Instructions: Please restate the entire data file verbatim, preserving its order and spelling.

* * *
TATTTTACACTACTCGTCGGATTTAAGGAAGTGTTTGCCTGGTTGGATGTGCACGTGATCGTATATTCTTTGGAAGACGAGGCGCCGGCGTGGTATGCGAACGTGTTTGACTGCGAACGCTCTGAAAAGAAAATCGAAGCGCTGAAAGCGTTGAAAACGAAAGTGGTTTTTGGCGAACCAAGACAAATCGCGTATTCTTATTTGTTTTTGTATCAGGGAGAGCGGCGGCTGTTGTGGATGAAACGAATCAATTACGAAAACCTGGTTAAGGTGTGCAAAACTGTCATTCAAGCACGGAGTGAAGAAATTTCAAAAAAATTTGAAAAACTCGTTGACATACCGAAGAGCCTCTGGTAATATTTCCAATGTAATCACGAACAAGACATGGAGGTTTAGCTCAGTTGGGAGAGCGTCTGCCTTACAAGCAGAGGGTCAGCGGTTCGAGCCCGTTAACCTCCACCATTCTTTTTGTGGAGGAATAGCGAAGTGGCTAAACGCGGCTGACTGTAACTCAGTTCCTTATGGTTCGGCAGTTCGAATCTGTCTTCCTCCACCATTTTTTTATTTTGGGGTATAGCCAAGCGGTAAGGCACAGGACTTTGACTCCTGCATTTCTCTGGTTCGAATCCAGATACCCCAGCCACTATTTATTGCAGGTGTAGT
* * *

TATTTTACACTACTCGTCGGATTTAAGGAAGTGTTTGCCTGGTTGGATGTGCACGTGATCGTATATTCTTTGGAAGACGAGGCGCCGGCGTGGTATGCGAACGTGTTTGACTGCGAACGCTCTGAAAAGAAAATCGAAGCGCTGAAAGCGTTGAAAACGAAAGTGGTTTTTGGCGAACCAAGACAAATCGCGTATTCTTATTTGTTTTTGTATCAGGGAGAGCGGCGGCTGTTGTGGATGAAACGAATCAATTACGAAAACCTGGTTAAGGTGTGCAAAACTGTCATTCAAGCACGGAGTGAAGAAATTTCAAAAAAATTTGAAAAACTCGTTGACATACCGAAGAGCCTCTGGTAATATTTCCAATGTAATCACGAACAAGACATGGAGGTTTAGCTCAGTTGGGAGAGCGTCTGCCTTACAAGCAGAGGGTCAGCGGTTCGAGCCCGTTAACCTCCACCATTCTTTTTGTGGAGGAATAGCGAAGTGGCTAAACGCGGCTGACTGTAACTCAGTTCCTTATGGTTCGGCAGTTCGAATCTGTCTTCCTCCACCATTTTTTTATTTTGGGGTATAGCCAAGCGGTAAGGCACAGGACTTTGACTCCTGCATTTCTCTGGTTCGAATCCAGATACCCCAGCCACTATTTATTGCAGGTGTAGT